The Joy of Instagram
In the last few years Instagram has developed into a major social phenomenon. Apple claims iPhone is "the most popular camera in the world," and as of June 2013, Instagram boasted 130 million users, with an output of roughly 40 million photos a day.
Due to the sheer volume of the photos coming at us each day, it's easy to become an Instagram cynic.
How many of us have lamented the inundation of "check out my perfect life" photos on our Twitter and Facebook feeds? How many of us have seriously considered unfollowing the person who shares pictures of her delicate wine glass sitting atop a rustic wood table overlooking the beach? Or the guy who posts a picture of every meal he has ever eaten?
These frustrations can be real and valid. Instagram can contribute to a Christian culture that is inauthentic and comparison-driven.
However, it doesn't have to. My motives for using Instagram are many, but not all bad. I often post photos, not to show off my perfect life, but to invite others to share in my joy. That is a motive of a different kind.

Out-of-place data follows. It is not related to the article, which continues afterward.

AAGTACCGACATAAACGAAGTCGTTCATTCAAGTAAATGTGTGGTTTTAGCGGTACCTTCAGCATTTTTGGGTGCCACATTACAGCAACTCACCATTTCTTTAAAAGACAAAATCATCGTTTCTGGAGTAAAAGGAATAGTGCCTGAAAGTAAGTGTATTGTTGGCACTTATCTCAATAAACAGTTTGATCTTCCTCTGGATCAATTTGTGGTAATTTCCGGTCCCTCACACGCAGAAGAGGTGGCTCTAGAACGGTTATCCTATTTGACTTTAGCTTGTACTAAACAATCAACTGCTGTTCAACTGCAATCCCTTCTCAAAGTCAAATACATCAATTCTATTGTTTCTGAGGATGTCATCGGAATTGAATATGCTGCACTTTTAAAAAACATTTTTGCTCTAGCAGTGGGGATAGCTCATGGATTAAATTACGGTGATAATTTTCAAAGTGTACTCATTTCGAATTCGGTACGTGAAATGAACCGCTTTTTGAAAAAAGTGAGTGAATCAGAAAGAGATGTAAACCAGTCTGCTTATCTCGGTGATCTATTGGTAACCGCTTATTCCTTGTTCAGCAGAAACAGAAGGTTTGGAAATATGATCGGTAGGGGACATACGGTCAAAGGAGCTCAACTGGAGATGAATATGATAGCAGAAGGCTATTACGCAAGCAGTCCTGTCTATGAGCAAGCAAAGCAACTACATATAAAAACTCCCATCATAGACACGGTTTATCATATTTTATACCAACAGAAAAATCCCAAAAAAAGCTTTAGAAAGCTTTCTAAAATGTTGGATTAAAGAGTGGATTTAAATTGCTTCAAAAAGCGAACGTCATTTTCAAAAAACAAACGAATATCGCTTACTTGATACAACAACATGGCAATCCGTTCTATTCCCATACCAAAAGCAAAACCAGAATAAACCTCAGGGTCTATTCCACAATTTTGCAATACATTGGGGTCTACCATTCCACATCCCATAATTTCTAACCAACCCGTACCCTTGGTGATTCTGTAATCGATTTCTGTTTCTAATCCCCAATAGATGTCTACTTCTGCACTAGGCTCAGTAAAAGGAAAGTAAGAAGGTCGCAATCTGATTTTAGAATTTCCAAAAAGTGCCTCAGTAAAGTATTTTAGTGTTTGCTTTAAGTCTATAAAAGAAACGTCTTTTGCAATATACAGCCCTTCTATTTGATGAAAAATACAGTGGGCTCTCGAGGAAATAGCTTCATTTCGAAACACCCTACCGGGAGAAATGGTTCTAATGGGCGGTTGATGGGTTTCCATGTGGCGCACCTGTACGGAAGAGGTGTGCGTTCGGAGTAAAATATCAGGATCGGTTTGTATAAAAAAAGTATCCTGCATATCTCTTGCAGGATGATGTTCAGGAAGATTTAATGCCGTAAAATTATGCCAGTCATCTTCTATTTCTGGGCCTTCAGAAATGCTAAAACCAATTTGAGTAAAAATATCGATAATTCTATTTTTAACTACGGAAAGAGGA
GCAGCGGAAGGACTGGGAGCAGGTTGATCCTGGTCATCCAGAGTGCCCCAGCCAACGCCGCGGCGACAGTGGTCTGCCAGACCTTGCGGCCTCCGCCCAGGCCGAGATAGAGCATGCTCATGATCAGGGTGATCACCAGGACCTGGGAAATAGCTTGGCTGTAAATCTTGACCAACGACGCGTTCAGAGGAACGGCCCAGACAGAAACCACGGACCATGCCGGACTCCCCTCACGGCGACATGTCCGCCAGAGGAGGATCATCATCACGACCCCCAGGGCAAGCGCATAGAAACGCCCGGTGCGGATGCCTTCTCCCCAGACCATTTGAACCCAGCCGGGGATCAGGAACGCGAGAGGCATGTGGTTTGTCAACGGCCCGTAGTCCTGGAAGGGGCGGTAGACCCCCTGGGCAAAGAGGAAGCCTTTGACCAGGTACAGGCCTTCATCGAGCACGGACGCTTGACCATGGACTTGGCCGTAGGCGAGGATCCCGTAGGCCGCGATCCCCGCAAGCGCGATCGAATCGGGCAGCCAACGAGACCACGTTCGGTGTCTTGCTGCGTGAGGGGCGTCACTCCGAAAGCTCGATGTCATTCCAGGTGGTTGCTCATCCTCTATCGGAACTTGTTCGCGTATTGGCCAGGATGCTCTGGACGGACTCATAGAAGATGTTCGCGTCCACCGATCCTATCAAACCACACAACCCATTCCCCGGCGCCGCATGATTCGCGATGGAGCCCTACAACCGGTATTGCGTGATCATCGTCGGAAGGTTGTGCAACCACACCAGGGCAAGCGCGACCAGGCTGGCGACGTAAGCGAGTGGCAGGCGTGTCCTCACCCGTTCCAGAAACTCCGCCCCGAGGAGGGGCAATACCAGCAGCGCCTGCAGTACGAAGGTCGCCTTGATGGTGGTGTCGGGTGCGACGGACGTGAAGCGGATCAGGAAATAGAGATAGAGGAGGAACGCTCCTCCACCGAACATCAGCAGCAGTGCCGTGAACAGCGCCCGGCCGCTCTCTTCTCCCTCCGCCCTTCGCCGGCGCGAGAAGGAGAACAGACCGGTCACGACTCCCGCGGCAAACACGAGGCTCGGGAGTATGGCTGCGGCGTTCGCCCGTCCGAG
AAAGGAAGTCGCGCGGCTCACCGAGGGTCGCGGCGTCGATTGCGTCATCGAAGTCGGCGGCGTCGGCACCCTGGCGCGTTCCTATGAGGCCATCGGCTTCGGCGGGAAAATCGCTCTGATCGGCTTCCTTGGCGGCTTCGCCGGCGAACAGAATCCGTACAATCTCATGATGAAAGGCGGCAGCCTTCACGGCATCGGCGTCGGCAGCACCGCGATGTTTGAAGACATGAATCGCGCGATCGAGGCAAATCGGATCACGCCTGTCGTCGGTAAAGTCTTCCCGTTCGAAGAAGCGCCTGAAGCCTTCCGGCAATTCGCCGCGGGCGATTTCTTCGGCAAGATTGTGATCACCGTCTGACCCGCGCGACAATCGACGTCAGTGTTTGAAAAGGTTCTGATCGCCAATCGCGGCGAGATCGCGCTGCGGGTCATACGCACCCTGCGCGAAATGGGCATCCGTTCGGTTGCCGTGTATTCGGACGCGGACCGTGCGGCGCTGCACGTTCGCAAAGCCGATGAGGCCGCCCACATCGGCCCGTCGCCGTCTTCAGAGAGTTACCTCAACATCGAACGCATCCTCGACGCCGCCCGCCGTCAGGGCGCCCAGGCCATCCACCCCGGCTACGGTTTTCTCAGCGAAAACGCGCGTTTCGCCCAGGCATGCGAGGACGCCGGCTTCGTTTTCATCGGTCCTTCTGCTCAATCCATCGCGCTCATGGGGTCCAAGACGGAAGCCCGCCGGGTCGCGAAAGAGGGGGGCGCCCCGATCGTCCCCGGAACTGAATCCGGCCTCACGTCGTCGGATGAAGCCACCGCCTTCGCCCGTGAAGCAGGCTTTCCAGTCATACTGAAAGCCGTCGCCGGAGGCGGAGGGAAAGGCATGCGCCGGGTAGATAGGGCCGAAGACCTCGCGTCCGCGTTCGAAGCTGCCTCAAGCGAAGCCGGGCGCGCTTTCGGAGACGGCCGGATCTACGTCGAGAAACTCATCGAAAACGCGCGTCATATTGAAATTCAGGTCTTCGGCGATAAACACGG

Take last week, when I found myself staring at a picture I had captured of my baby boy's open-mouthed belly laugh. I knew my friends would enjoy it, but I also debated whether or not to share it: What about my friends who get annoyed by baby pictures? What about my friends struggling with infertility? Am I turning into that woman who constantly posts pictures of her kid?
In the end, I chose to share the photo, reminded of a passage from C.S. Lewis' book Reflection on the Psalms. In it he explains the compulsion to express one's joy outwardly, writing,
I think we delight to praise what we enjoy because the praise not merely expresses but completes the enjoyment; it is the appointed consummation. It is not out of compliment that lovers keep on telling on another how beautiful they are; the delight is incomplete till it is expressed. It is frustrating to have discovered a new author and not be able to tell anyone how good he is; to come suddenly at the turn of the road, upon some mountain valley of unexpected grandeur and then to have to keep silent because the people with you care for it no more than for a tin can in the ditch; to hear a good joke and find no one to share it with (the perfect hearer died a year ago).
This is so even when our expressions are inadequate, as of course they usually are. But how if one could really and fully praise even such things to perfection–utterly 'get out' in poetry or music or paint the upsurge of appreciation, which almost bursts you? Then indeed the object would have attained perfect development.
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